Pick PA Preferred Produce
From almonds and apples to yams and zucchini, Pennsylvania is blessed with rich soils, beneficial topography and conducive climatic conditions giving rise to a multitude of locally grown fruits and vegetables proudly labeled PA Preferred, according to the PA Department of Agriculture.
PA Preferred, a trusted symbol of quality and excellence, allows you to easily select produce grown, produced or processed in PA. Choose something new and locate an award-winning recipe for a special PA summer-harvest delight. The Pennsylvania Preferred Culinary Connection 2015 Recipe Book offers more than 80 pages of recipes, ideas, healthy tips, and suggested wine pairings from executive chefs.
The PA Farm Market Guide provides a list by county of markets, along with location, contact information, hours of operation, and available products to help you begin selecting only the best for your family.
PA Travel Info to Go
Weather alerts and advisories, along with the latest forecast, can signal conditions for driving are optimal or may require a delay. Construction warnings and crashes could call for an alternate course to your destination, according to the Pennsylvania Department of Transportation.
A minute reviewing the live traffic images, construction locations, current speed data and the maps on the 511 PA Travel Info to Go site will heighten your preparedness for conditions ahead. Information is available statewide and, for your convenience, broken into twelve regions.
Download the app for iPhone or Android to begin your hands-free travel alerts experience.
PA Takes Pride in its Abundance of Amusement Parks and Attractions
Visit traditional parks delighting riders with Ferris wheels, carousels and wooden roller coasters. Take an excursion to the Poconos newest waterpark to experience the longest indoor watercoaster in the U.S. or select from a large pool of water parks located across PA.
If your heart is set on children’s themes and whimsical characters to greet the little ones, you will find no shortage of entertainment at PA’s amusement parks. When selecting a location, you may choose a park allowing you to pay by the ride or purchase a ride-all-day pass.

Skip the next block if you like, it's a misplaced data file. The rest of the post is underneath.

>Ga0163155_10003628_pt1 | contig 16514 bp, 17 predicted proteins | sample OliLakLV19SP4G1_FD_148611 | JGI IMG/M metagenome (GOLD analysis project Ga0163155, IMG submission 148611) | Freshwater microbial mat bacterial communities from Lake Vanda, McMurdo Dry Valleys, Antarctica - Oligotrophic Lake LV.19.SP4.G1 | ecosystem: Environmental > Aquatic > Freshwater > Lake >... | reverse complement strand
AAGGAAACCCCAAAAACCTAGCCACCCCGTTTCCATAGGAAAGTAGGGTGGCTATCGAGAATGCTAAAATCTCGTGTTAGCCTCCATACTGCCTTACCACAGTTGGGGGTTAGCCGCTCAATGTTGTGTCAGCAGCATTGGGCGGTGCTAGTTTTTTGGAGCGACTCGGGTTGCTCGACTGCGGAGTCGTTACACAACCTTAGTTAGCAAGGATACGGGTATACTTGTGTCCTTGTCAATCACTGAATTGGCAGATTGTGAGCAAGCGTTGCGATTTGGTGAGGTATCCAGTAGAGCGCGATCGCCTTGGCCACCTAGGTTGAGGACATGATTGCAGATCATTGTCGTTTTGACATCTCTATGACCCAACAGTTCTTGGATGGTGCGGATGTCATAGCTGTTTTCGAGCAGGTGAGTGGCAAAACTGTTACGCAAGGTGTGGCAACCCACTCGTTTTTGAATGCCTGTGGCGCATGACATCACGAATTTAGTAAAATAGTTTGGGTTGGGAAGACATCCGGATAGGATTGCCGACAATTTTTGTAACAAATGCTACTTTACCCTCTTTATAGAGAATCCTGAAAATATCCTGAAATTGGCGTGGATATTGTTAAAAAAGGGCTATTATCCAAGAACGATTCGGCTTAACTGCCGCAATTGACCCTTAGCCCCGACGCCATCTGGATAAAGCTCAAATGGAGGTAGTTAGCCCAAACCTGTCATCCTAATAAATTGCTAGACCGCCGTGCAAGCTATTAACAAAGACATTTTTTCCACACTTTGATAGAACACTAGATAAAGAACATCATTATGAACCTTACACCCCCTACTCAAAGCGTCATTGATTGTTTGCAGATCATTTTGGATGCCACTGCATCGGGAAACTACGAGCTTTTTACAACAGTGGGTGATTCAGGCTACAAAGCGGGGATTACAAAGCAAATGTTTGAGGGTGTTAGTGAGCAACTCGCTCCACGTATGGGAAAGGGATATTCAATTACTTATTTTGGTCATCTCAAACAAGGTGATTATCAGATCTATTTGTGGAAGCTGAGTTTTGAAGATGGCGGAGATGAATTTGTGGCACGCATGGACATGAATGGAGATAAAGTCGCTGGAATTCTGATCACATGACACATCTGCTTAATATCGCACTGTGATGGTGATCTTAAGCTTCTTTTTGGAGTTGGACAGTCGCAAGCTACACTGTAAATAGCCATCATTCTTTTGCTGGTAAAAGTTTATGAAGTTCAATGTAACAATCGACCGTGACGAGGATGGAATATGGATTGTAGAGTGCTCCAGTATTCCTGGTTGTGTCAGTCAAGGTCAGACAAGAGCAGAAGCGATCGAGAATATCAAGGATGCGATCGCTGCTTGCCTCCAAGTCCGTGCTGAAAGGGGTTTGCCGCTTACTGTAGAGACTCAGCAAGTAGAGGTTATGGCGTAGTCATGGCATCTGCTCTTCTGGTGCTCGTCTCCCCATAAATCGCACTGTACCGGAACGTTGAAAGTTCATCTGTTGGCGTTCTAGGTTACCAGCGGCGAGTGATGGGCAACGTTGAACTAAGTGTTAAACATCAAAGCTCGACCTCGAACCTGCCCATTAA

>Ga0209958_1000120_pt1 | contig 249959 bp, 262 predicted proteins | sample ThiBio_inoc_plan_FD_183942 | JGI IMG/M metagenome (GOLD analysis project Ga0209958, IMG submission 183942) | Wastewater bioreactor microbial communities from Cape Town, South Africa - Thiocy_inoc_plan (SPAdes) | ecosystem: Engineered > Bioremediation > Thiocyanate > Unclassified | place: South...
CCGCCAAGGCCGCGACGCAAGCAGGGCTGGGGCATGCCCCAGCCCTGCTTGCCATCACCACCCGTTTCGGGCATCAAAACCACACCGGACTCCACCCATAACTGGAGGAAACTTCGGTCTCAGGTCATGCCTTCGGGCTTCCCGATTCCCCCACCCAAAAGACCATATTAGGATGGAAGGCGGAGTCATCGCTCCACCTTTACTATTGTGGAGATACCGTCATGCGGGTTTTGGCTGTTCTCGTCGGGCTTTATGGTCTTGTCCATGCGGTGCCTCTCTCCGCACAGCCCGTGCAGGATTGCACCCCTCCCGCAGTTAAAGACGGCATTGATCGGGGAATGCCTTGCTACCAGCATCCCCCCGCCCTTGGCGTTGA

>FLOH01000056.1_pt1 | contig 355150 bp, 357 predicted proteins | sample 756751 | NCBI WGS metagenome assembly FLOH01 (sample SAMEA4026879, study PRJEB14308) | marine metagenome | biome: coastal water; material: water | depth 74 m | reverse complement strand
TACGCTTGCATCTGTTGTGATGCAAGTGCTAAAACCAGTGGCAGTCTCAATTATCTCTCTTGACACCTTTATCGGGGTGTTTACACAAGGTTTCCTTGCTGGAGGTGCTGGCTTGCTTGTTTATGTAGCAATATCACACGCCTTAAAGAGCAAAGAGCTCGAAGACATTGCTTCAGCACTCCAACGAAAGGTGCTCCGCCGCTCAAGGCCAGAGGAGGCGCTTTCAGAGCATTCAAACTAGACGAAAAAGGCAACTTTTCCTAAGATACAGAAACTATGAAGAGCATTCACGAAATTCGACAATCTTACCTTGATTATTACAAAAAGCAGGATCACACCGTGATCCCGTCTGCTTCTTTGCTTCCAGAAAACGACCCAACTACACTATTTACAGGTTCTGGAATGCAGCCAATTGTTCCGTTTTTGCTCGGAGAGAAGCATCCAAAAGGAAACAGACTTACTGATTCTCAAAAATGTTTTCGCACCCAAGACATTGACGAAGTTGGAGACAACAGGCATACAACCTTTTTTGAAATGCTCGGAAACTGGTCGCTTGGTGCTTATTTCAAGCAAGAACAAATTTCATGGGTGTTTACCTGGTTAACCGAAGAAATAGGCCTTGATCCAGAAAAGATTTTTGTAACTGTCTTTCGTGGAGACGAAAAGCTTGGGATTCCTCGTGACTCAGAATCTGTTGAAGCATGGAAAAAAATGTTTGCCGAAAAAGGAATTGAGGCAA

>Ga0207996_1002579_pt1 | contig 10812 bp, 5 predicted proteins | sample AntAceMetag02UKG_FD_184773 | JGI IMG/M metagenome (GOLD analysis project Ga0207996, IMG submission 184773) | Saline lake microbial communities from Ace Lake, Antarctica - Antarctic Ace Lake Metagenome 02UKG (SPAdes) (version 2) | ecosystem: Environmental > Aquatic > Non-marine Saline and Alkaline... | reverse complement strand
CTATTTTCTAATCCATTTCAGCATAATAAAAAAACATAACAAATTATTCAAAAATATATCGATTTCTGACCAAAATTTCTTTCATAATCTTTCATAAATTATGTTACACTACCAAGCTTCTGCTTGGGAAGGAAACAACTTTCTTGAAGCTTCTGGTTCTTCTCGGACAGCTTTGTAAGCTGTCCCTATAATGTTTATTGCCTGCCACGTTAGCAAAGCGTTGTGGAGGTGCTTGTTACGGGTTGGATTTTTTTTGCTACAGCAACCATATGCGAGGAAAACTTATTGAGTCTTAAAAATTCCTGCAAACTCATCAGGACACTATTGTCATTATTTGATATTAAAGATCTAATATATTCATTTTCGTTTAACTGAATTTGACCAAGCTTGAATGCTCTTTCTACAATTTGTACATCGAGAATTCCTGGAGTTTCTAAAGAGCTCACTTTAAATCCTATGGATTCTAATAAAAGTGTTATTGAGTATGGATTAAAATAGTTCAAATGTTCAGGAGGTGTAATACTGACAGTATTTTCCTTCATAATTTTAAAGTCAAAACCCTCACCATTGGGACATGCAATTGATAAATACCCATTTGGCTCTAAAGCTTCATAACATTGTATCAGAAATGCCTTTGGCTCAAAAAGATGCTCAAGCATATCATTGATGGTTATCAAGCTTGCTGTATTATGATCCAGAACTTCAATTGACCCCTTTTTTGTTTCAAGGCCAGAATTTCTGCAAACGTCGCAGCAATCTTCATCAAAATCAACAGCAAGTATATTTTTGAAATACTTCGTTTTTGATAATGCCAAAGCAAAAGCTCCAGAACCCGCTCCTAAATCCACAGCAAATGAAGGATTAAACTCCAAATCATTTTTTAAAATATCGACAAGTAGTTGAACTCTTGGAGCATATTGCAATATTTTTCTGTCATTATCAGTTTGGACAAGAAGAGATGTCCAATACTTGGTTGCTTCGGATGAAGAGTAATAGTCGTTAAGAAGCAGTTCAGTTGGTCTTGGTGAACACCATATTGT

PA’s more than 700 registered amusement operations must meet PA’s stringent safety requirements under the direction of the Bureau of Ride & Measurement Standards within the PA Department of Agriculture
Gypsy Moth Update
Pennsylvania’s gypsy moth invasion that began in 1869 continues in 2015, according to the Pennsylvania Department of Conservation and Natural Resources (DCNR).
Hatching across PA in mid-April, hairy, hungry and ready to torment homeowners, the gypsy moth has since laid visible egg masses among PA’s trees and shrubs. The velvety, beige egg mass contains hundreds of eggs and can be scraped into a can of soapy water, killing the larvae.
Other suppression techniques and products include the planting of resistant species of foliage, improving tree health, tree banding, and pesticide use. The Homeowner’s Guide to Gypsy Moth Management charts the gypsy moth’s growth by month along with management techniques at critical stages of metamorphosis.
Homeowners seeing a large infestation may contact the PA Bureau of Forestry’s Gypsy Moth Program for consideration in the state’s aerial gypsy moth suppression project.
Venomous Snakes in PA
What do the Copperhead, the Eastern Massasauga, and the Timber Rattler have in common? Each belongs to the pit viper family and comprise the full complement of venomous snakes inhabiting PA.
The PA Fish & Boat Commission recommends awareness and avoidance and reminds us, both Timber Rattlers and Copperheads are protected snakes, sharing an integral role in Pennsylvania’s eco-system. PA requires an annual Venomous Snake Permit to hunt, take, catch or kill Timber Rattlers or Northern Copperheads. No authorization exists to hunt or possess the Eastern Massasauga, currently classified as a state endangered species.
With only two or three snake bites occurring annually among the thousands of known and unknown venomous snake encounters in the Commonwealth, the PF&BC recommends learning to distinguish between venomous and non-venomous snakes, for your personal safety.